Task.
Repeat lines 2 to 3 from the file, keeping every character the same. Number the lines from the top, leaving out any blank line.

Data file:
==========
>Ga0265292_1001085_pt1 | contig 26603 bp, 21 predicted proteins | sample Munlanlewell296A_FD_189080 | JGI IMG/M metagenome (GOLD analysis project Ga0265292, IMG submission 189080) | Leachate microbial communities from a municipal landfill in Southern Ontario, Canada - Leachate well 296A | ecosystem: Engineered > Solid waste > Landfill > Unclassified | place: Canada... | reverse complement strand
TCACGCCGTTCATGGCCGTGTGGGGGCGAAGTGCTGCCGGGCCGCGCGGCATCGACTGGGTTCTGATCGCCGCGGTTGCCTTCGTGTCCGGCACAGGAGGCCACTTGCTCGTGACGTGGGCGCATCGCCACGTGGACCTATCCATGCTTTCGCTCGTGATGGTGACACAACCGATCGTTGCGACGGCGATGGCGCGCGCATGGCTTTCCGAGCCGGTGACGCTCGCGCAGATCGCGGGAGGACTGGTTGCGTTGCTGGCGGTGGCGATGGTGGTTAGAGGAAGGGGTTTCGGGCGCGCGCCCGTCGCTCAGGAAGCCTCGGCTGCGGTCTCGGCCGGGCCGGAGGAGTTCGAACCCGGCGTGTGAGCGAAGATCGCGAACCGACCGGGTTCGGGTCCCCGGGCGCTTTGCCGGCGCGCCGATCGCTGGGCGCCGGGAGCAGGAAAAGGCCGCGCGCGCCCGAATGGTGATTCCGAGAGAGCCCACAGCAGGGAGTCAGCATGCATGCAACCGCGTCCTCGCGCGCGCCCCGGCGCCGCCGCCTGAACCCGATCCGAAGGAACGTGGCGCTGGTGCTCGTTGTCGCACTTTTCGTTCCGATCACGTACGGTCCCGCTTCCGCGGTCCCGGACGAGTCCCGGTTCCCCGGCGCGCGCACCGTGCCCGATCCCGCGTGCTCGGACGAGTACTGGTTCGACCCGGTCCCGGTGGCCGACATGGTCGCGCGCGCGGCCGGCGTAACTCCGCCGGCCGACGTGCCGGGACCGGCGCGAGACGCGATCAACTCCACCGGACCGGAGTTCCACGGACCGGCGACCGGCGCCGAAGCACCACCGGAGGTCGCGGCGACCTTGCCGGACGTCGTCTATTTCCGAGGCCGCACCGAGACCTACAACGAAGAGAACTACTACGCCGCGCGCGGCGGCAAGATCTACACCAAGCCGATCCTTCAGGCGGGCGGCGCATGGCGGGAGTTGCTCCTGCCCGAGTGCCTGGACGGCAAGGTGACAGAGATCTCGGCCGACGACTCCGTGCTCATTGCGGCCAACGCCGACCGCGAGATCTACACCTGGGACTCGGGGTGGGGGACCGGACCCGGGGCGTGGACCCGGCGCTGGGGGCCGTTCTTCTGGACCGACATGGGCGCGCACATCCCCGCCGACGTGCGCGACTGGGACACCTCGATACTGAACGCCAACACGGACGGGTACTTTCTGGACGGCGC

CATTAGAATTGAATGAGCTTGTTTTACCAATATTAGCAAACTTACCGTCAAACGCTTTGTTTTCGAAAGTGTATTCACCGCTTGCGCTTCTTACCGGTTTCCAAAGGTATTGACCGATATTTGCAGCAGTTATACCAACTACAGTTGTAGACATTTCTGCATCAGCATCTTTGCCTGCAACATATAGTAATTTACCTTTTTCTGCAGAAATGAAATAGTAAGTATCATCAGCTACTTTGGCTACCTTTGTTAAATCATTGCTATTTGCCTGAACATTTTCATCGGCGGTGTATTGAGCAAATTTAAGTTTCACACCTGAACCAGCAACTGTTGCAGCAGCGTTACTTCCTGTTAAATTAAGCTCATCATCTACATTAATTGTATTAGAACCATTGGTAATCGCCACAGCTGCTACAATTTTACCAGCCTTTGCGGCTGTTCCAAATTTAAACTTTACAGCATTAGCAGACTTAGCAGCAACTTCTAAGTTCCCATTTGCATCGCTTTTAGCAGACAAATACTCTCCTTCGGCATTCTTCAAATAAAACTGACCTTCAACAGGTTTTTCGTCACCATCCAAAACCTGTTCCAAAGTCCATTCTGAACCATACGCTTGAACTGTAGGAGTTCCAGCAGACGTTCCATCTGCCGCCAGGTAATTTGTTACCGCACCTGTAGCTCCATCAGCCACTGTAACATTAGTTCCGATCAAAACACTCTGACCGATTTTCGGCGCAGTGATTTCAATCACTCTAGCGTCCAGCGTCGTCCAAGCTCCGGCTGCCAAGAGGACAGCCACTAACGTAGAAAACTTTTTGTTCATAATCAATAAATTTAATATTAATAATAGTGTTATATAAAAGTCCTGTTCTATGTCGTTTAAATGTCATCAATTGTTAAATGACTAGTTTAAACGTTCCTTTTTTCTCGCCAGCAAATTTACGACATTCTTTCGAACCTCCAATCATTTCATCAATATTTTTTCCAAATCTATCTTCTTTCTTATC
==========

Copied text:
TCACGCCGTTCATGGCCGTGTGGGGGCGAAGTGCTGCCGGGCCGCGCGGCATCGACTGGGTTCTGATCGCCGCGGTTGCCTTCGTGTCCGGCACAGGAGGCCACTTGCTCGTGACGTGGGCGCATCGCCACGTGGACCTATCCATGCTTTCGCTCGTGATGGTGACACAACCGATCGTTGCGACGGCGATGGCGCGCGCATGGCTTTCCGAGCCGGTGACGCTCGCGCAGATCGCGGGAGGACTGGTTGCGTTGCTGGCGGTGGCGATGGTGGTTAGAGGAAGGGGTTTCGGGCGCGCGCCCGTCGCTCAGGAAGCCTCGGCTGCGGTCTCGGCCGGGCCGGAGGAGTTCGAACCCGGCGTGTGAGCGAAGATCGCGAACCGACCGGGTTCGGGTCCCCGGGCGCTTTGCCGGCGCGCCGATCGCTGGGCGCCGGGAGCAGGAAAAGGCCGCGCGCGCCCGAATGGTGATTCCGAGAGAGCCCACAGCAGGGAGTCAGCATGCATGCAACCGCGTCCTCGCGCGCGCCCCGGCGCCGCCGCCTGAACCCGATCCGAAGGAACGTGGCGCTGGTGCTCGTTGTCGCACTTTTCGTTCCGATCACGTACGGTCCCGCTTCCGCGGTCCCGGACGAGTCCCGGTTCCCCGGCGCGCGCACCGTGCCCGATCCCGCGTGCTCGGACGAGTACTGGTTCGACCCGGTCCCGGTGGCCGACATGGTCGCGCGCGCGGCCGGCGTAACTCCGCCGGCCGACGTGCCGGGACCGGCGCGAGACGCGATCAACTCCACCGGACCGGAGTTCCACGGACCGGCGACCGGCGCCGAAGCACCACCGGAGGTCGCGGCGACCTTGCCGGACGTCGTCTATTTCCGAGGCCGCACCGAGACCTACAACGAAGAGAACTACTACGCCGCGCGCGGCGGCAAGATCTACACCAAGCCGATCCTTCAGGCGGGCGGCGCATGGCGGGAGTTGCTCCTGCCCGAGTGCCTGGACGGCAAGGTGACAGAGATCTCGGCCGACGACTCCGTGCTCATTGCGGCCAACGCCGACCGCGAGATCTACACCTGGGACTCGGGGTGGGGGACCGGACCCGGGGCGTGGACCCGGCGCTGGGGGCCGTTCTTCTGGACCGACATGGGCGCGCACATCCCCGCCGACGTGCGCGACTGGGACACCTCGATACTGAACGCCAACACGGACGGGTACTTTCTGGACGGCGC

CATTAGAATTGAATGAGCTTGTTTTACCAATATTAGCAAACTTACCGTCAAACGCTTTGTTTTCGAAAGTGTATTCACCGCTTGCGCTTCTTACCGGTTTCCAAAGGTATTGACCGATATTTGCAGCAGTTATACCAACTACAGTTGTAGACATTTCTGCATCAGCATCTTTGCCTGCAACATATAGTAATTTACCTTTTTCTGCAGAAATGAAATAGTAAGTATCATCAGCTACTTTGGCTACCTTTGTTAAATCATTGCTATTTGCCTGAACATTTTCATCGGCGGTGTATTGAGCAAATTTAAGTTTCACACCTGAACCAGCAACTGTTGCAGCAGCGTTACTTCCTGTTAAATTAAGCTCATCATCTACATTAATTGTATTAGAACCATTGGTAATCGCCACAGCTGCTACAATTTTACCAGCCTTTGCGGCTGTTCCAAATTTAAACTTTACAGCATTAGCAGACTTAGCAGCAACTTCTAAGTTCCCATTTGCATCGCTTTTAGCAGACAAATACTCTCCTTCGGCATTCTTCAAATAAAACTGACCTTCAACAGGTTTTTCGTCACCATCCAAAACCTGTTCCAAAGTCCATTCTGAACCATACGCTTGAACTGTAGGAGTTCCAGCAGACGTTCCATCTGCCGCCAGGTAATTTGTTACCGCACCTGTAGCTCCATCAGCCACTGTAACATTAGTTCCGATCAAAACACTCTGACCGATTTTCGGCGCAGTGATTTCAATCACTCTAGCGTCCAGCGTCGTCCAAGCTCCGGCTGCCAAGAGGACAGCCACTAACGTAGAAAACTTTTTGTTCATAATCAATAAATTTAATATTAATAATAGTGTTATATAAAAGTCCTGTTCTATGTCGTTTAAATGTCATCAATTGTTAAATGACTAGTTTAAACGTTCCTTTTTTCTCGCCAGCAAATTTACGACATTCTTTCGAACCTCCAATCATTTCATCAATATTTTTTCCAAATCTATCTTCTTTCTTATC